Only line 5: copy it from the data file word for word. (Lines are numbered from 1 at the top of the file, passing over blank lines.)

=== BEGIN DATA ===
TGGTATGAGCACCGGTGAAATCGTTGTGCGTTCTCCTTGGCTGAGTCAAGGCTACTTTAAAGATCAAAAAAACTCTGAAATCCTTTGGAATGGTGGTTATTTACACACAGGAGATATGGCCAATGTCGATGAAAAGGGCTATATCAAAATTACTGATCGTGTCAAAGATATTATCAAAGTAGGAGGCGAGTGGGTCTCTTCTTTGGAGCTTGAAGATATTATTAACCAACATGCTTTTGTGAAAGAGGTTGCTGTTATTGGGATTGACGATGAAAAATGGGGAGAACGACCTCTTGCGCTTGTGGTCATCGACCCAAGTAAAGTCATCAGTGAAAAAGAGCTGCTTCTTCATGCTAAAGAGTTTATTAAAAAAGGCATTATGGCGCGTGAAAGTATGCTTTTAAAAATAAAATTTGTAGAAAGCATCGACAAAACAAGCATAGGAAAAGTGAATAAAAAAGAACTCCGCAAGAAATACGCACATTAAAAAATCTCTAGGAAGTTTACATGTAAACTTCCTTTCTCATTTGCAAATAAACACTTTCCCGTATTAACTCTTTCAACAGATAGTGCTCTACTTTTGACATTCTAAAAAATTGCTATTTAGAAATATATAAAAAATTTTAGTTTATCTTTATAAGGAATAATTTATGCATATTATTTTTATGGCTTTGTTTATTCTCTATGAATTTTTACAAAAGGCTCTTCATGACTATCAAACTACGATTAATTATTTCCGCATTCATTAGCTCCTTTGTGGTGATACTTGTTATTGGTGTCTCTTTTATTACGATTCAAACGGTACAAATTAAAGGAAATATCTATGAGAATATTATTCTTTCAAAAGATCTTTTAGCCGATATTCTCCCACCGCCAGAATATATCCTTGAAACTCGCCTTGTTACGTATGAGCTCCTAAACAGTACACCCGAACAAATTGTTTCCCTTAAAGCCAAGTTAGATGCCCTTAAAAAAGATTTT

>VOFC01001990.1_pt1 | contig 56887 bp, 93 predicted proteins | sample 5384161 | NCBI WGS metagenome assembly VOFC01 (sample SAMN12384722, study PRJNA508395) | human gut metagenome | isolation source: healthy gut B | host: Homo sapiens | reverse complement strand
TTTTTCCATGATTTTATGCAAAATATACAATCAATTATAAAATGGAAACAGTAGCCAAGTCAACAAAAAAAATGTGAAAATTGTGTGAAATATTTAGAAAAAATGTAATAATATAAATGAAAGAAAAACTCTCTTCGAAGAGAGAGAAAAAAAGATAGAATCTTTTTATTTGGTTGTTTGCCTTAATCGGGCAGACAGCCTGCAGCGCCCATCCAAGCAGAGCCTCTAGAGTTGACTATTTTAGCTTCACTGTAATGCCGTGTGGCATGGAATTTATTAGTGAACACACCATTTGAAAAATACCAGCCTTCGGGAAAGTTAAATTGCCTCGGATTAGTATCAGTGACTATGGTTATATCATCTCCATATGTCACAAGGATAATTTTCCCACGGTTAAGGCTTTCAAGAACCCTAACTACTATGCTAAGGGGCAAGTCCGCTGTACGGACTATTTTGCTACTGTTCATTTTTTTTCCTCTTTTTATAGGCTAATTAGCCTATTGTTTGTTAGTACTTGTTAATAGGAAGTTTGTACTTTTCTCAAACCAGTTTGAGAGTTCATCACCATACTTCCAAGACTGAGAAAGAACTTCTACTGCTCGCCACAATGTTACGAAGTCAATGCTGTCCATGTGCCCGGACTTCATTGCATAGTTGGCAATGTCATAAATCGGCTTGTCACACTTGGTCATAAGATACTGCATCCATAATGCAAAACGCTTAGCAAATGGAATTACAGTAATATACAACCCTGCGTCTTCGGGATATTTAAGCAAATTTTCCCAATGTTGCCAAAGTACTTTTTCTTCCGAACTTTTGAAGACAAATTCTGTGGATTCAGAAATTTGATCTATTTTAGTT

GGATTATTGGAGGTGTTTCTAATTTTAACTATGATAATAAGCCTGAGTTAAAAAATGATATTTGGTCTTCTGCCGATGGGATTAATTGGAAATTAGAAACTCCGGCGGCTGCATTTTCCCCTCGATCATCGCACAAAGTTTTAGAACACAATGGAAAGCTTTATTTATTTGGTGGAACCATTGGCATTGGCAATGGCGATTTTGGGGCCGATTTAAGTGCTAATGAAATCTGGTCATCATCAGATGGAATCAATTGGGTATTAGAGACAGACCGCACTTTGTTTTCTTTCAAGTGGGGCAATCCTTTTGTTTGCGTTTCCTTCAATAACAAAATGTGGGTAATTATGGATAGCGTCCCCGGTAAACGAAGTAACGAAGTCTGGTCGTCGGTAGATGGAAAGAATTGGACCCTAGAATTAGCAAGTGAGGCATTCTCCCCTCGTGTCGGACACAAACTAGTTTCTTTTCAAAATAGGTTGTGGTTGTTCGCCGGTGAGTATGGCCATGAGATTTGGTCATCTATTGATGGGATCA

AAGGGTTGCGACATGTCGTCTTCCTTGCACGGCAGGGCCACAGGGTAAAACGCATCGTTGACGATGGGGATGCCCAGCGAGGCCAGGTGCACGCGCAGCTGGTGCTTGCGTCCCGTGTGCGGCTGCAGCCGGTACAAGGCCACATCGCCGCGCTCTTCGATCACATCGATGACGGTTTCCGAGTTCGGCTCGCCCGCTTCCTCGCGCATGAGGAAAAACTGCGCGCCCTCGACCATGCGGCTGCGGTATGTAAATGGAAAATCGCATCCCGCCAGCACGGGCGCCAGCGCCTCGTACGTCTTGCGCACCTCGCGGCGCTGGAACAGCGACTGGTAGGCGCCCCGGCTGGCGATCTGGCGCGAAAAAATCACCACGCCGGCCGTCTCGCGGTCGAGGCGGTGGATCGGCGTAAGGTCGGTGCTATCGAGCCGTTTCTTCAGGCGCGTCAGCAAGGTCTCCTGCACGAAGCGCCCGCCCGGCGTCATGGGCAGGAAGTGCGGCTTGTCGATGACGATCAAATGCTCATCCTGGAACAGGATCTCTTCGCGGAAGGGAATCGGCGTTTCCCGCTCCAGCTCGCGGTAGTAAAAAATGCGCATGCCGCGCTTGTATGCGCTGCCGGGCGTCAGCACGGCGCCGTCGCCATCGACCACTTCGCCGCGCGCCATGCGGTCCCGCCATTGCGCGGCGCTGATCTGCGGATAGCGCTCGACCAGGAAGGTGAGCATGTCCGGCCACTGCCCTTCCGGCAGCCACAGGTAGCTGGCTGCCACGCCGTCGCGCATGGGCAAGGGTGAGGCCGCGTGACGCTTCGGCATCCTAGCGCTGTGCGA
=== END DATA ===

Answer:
AAGGGTTGCGACATGTCGTCTTCCTTGCACGGCAGGGCCACAGGGTAAAACGCATCGTTGACGATGGGGATGCCCAGCGAGGCCAGGTGCACGCGCAGCTGGTGCTTGCGTCCCGTGTGCGGCTGCAGCCGGTACAAGGCCACATCGCCGCGCTCTTCGATCACATCGATGACGGTTTCCGAGTTCGGCTCGCCCGCTTCCTCGCGCATGAGGAAAAACTGCGCGCCCTCGACCATGCGGCTGCGGTATGTAAATGGAAAATCGCATCCCGCCAGCACGGGCGCCAGCGCCTCGTACGTCTTGCGCACCTCGCGGCGCTGGAACAGCGACTGGTAGGCGCCCCGGCTGGCGATCTGGCGCGAAAAAATCACCACGCCGGCCGTCTCGCGGTCGAGGCGGTGGATCGGCGTAAGGTCGGTGCTATCGAGCCGTTTCTTCAGGCGCGTCAGCAAGGTCTCCTGCACGAAGCGCCCGCCCGGCGTCATGGGCAGGAAGTGCGGCTTGTCGATGACGATCAAATGCTCATCCTGGAACAGGATCTCTTCGCGGAAGGGAATCGGCGTTTCCCGCTCCAGCTCGCGGTAGTAAAAAATGCGCATGCCGCGCTTGTATGCGCTGCCGGGCGTCAGCACGGCGCCGTCGCCATCGACCACTTCGCCGCGCGCCATGCGGTCCCGCCATTGCGCGGCGCTGATCTGCGGATAGCGCTCGACCAGGAAGGTGAGCATGTCCGGCCACTGCCCTTCCGGCAGCCACAGGTAGCTGGCTGCCACGCCGTCGCGCATGGGCAAGGGTGAGGCCGCGTGACGCTTCGGCATCCTAGCGCTGTGCGA